After two hours of relationship building, we plot a long-term strategy for meteorological data gathering, analyses and distribution. We will meet again in one month.


Al Shabibi and I are taken back to the U.S. Embassy on a different route. We are very near the Tigris River, heading west. I am imagining that at one time many Arabs strolled along the river walk in complete safety. That day is once again coming to Baghdad. It has not arrived today, for I ride with armor on me and surrounding the vehicle. There are many weapons, weapon systems, and everywhere, watchful eyes. Yes, we are watched...every movement and every stop. We draw a crowd.

I am thinking now about what young people think as they see us.

We arrive back at the Embassy, shed our body armor, and climb into a Land Rover. This one is light armored. I drive through an ECP (entry control point) and enter a six-lane highway. I drive through two roundabouts, past Saddam Hussein’s palace. Everywhere there are blast walls and security checkpoints. We are in the Green Zone.

The government of Iraq is taking over more of the Green Zone. The takeover restricts some of our travel and travel protocol. Yet the sovereign transfer of Iraqi soil back to the Iraqi government is essential so we can come home.

We arrive at the Al Rasheed Hotel. This is a grand structure sitting in the Green Zone but adjacent to the Red Zone. I have been here many times now, meeting my Iraqi colleagues for discussions of policy and strategic development.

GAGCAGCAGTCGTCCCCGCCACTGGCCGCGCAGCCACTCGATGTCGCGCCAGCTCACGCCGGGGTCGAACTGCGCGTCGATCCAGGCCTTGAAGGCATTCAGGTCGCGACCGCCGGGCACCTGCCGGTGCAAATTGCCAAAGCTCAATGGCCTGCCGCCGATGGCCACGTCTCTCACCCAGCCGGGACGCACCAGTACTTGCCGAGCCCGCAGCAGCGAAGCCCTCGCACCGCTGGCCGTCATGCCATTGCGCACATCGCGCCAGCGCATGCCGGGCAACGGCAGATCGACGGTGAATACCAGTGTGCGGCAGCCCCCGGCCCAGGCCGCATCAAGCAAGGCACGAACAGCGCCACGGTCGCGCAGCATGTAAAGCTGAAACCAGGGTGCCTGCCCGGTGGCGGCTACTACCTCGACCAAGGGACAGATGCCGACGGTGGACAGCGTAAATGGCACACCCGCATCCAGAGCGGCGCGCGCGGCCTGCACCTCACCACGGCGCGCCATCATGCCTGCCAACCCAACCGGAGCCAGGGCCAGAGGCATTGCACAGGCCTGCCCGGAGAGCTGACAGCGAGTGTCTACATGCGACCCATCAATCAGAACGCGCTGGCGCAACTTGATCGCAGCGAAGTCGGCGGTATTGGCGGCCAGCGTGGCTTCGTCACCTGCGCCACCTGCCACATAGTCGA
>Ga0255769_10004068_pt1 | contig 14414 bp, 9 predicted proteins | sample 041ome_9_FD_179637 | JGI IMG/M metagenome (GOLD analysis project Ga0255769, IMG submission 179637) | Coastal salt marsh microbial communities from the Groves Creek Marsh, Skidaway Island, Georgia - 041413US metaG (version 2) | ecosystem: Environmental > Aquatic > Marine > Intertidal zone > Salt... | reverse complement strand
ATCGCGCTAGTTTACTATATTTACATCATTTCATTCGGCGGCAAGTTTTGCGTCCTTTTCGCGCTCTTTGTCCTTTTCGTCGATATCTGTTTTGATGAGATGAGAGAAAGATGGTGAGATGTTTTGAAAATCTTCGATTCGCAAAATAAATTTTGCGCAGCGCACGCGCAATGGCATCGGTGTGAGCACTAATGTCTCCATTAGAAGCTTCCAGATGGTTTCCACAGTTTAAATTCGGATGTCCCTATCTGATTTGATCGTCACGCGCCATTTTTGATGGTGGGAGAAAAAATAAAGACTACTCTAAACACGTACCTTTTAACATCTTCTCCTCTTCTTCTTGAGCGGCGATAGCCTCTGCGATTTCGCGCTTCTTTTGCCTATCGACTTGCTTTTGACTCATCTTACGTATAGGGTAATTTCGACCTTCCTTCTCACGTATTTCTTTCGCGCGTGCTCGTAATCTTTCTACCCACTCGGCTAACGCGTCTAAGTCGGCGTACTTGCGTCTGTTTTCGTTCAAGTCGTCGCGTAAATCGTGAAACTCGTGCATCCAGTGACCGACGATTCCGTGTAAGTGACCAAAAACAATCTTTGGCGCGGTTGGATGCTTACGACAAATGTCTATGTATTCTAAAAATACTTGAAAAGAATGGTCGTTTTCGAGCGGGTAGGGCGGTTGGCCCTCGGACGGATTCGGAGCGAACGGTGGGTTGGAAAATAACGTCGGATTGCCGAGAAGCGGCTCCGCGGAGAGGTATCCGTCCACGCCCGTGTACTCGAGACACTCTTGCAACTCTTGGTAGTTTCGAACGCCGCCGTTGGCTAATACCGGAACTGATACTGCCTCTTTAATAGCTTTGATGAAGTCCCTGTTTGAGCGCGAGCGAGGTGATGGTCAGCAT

So it is today that I am meeting Dr. Ahmed S. Muhaimeed and Dr. Salloom B. Salim. They are faculty members of Baghdad University, College of Agriculture. Both are soil scientists. Both are my age and both of them have been to the U.S.

We are hovering over a grant proposal that has not yet been funded. They are asking for about $300,000 USD (this is an older quick response fund, or QRF, t submitted two years ago). The money will pay for soil laboratory equipment including installation, operation and maintenance. The scientists have not thought about a strategic plan; how will the updated soil laboratory fit into the bigger picture of helping Iraqi farmers?

I am here to help them. For instance, when and where can soil cores be taken, dried, transported to the laboratory, analyzed and then, importantly, the data interpreted at the farm level? We will model this answer by showing the grant reviewers how accurate soil analytical data, when interpreted, can help farmers make better fertilizer input decisions. And reduce the potential of over-application that could bring harm to surface or groundwater.

After a two-hour meeting we are done, and we say goodbye. We pose for a photo. Al Shabibi is on the left, followed by Muhaimeed, Salim, and me on the right.

We climb back in our Land Rover and drive to one of the Embassy ECP’s. We enter, park and walk upstairs to our USDA offices on the third floor.

I am thinking about our work here. We are, in sum, teaching the Iraqi central government officials how to build a representative government. One that respects Rule of Law. One that includes debate, input, foresight and planning. One that asks not for a handout, but for participation.

This is diplomacy and development at its very best. I am a scientist now in a diplomatic role. I love this work very much. In your service, In sha Allah. PD

Mike Gangwer
Foreign Ag Service
Soil and Water Ministerial Adviser in Iraq